Calling Northern Midwesterners for input about moving there

I’ve been in Northern California for 31 years and am thinking of moving to Duluth, Minnesota in order to get away from the drought, wildfires, earthquakes, etc. and would appreciate any thoughts you might have on the area. I’ve never lived in the Midwest. Being in my early 60s, this may be the last large move of my life.

I’ve been thinking of Minnesota in general for a year or so, but recently narrowed my thinking to Duluth for cultural and geographic reasons (small city, lots of trees, no farmlands, LGBTQ culture). I’m a nature boy and need to be around less people than I am now. I know it snows (a LOT), but I grew up with snow and went to college in northern Vermont, so I know what snow and cold weather are like. I think I can adjust.

I’m on the autism spectrum and my brain doesn’t think of things that most people would think of when thinking about things, so I’m asking other people (like yourselves) for input to help fill out whatever holes there might be in my thinking. Thanks in advance for any thoughts you can toss my way. Maybe there won’t be any. Maybe there will. Just thought I’d check.

Random thoughts so far:

  1. Lower cost of living, but higher heating costs.
  2. Will need snow tires for my car.
  3. I’m handicapped. My sanity will be largely dependent on finding a fitting caregiver who can come to my house 15 hours/week to help with basic life stuff. I have a fiduciary here who will work on getting me social services and a caregiver there.
  4. I can keep my fiduciary and therapist - I’ve already been having virtual meetings with them for 1.5 years.
  5. I’ll have to stop saying “No way!”, “Dude!”, and “Awesome!” and learn a new accent. :wink:

I lived in Wisconsin, Oregon, Sacramento and Michigan. MIchigan has a milder climate than Duluth. Lake Michigan mitigates the weather.

Grand Rapids, Lansing/East Lansing and Ann Arbor are LGBTQ-friendly cities in Michigan. Of those three, I think the Lansing area has the best cost of living ratio.

I don’t know anything about Duluth, unfortunately, that’s further north than I tend to go (I live in Central Northern Michigan).

Good Luck!


I would consider Michigan, but I’m afraid there’s not enough nature and too many people for me. Ann Arbor looks really close to Detroit, which scares me. Those three cities look like they’re in farmland and I’d like to be more in forests.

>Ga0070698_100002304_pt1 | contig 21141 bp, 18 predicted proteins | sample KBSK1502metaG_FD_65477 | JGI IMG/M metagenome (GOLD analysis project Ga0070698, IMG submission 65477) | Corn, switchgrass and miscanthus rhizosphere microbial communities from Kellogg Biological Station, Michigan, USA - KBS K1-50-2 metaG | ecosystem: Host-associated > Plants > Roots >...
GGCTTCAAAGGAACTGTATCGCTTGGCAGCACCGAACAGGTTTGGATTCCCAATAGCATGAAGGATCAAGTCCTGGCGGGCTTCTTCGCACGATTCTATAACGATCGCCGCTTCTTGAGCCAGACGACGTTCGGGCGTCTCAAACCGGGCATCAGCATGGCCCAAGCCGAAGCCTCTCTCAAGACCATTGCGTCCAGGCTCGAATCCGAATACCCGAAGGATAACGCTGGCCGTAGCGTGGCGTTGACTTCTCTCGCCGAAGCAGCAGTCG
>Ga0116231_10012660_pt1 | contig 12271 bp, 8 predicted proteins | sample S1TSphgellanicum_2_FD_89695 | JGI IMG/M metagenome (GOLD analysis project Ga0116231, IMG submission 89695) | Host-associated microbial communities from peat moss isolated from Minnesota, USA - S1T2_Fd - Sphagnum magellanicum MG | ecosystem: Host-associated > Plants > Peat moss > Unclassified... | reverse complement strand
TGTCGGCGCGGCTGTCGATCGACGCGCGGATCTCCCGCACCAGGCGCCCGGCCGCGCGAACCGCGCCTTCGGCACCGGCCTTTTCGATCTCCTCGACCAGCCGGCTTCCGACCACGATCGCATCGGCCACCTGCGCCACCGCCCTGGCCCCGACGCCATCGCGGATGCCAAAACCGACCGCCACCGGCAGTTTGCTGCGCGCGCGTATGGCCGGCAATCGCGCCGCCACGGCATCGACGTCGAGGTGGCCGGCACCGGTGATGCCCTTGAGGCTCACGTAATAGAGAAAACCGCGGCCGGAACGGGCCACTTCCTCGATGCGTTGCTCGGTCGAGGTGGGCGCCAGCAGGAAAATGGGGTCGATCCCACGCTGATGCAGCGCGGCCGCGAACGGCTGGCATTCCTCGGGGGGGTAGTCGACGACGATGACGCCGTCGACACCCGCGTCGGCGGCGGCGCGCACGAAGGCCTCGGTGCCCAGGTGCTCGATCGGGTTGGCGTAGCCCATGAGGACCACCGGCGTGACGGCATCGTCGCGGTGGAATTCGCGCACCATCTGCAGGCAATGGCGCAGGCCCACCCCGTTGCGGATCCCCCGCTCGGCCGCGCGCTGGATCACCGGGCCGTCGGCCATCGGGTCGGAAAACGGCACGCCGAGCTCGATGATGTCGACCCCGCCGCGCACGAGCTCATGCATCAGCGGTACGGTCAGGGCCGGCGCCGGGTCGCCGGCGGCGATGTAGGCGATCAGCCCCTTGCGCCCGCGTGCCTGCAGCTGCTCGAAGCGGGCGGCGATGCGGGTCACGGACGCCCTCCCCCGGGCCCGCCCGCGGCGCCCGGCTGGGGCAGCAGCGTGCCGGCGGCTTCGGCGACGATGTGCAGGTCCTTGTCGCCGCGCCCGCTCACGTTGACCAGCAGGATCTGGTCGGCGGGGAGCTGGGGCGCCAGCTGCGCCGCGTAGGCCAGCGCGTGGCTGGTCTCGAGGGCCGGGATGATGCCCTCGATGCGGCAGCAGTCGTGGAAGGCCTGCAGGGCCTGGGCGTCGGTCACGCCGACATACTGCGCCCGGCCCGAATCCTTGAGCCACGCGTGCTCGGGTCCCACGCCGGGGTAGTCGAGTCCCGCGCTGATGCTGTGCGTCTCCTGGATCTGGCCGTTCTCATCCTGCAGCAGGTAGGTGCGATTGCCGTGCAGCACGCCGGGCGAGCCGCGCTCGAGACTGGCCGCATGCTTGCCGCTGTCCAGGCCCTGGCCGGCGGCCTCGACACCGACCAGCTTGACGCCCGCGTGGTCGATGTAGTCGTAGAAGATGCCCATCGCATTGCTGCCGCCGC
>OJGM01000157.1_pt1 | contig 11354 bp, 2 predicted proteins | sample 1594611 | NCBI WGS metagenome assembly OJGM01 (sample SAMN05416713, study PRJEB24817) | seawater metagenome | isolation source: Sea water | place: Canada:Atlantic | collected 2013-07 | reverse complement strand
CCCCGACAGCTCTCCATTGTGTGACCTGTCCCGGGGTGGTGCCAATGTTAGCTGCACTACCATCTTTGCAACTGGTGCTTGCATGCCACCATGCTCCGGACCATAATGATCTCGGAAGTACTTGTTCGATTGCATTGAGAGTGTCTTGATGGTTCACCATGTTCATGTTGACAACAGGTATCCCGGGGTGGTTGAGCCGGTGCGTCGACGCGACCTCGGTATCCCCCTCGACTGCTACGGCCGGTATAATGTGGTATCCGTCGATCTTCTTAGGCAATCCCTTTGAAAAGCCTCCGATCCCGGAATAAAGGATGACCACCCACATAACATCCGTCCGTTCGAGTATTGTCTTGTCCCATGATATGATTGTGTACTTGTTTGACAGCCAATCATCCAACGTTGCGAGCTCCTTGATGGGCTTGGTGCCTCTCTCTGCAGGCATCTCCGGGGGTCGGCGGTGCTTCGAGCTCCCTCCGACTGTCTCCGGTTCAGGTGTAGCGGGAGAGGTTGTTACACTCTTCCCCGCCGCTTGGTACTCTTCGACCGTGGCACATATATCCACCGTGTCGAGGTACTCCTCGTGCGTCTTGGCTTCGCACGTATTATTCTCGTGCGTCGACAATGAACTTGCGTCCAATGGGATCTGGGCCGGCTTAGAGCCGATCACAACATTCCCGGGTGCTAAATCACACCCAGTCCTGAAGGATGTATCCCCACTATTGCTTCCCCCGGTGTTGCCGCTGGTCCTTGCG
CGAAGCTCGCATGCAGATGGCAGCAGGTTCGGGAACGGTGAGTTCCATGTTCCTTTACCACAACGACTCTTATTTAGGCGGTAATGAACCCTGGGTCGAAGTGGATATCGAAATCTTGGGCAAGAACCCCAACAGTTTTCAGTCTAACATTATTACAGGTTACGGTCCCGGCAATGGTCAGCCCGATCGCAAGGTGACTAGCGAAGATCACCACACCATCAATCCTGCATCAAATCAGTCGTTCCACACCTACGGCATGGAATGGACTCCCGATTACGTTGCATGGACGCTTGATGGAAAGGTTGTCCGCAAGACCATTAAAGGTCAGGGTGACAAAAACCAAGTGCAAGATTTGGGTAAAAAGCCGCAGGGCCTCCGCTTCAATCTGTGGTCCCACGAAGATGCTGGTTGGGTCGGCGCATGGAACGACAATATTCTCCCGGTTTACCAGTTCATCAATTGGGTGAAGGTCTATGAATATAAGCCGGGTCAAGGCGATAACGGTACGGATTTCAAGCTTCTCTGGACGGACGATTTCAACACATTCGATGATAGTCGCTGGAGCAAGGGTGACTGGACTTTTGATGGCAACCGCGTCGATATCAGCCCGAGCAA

Come to think of it, with me being a shut-in who only likes to go out into nature, I guess the local culture isn’t as important as I stated. With Duluth, I’d get LGBTQ culture in the city, with forests 5 miles out of town, but perhaps I should look at Northern Michigan. I suppose the other issue to think about is the possibility of finding a caregiver who fits with my cosmic hippy, deeply spiritual, magical, improvised, non-binary way of being.

Thanks, @juulz. That was very helpful! I am scared about the weather in Duluth.

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I’m guessing that would be a problem in Northern Michigan or Northern Wisconsin. Does that sound right to you, @juulz ?

Hi ribbit,
I am from central Minnesota, it’s about a 2.5 drive NE for me to get to Duluth. It’s a big small-town.

  1. Cost of living is much lower compared to California. I lived in So. Cal. a long time ago.
  2. All season tires work great. No need to change tires for seasons. We do salt our roads, so you will not get as much use out of a vehicle before undercarriage parts rust and corrode.
  3. Lots of folks that do home health care and assisted living
  4. N/A
  5. We say all of those thing ;), but you will have to learn to say oof-da and you-betcha
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Mosquitoes the size of helicopters!!! :wink:

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Love the Duluth Trading Company.

Drought, lot of water where there is snow. But look at water management. California’s biggest problem is not building more reservoirs. Only one reservoir in progress, the Sites reservoir and its budget was cut by the governor during Covid when it has already been downsized and delayed. Even with record snow cap California doesn’t have enough water because it refuses to capture the snow melt.

I think the best answer is your own well. Water is better and you own it so you don’t have to pay the city for your water.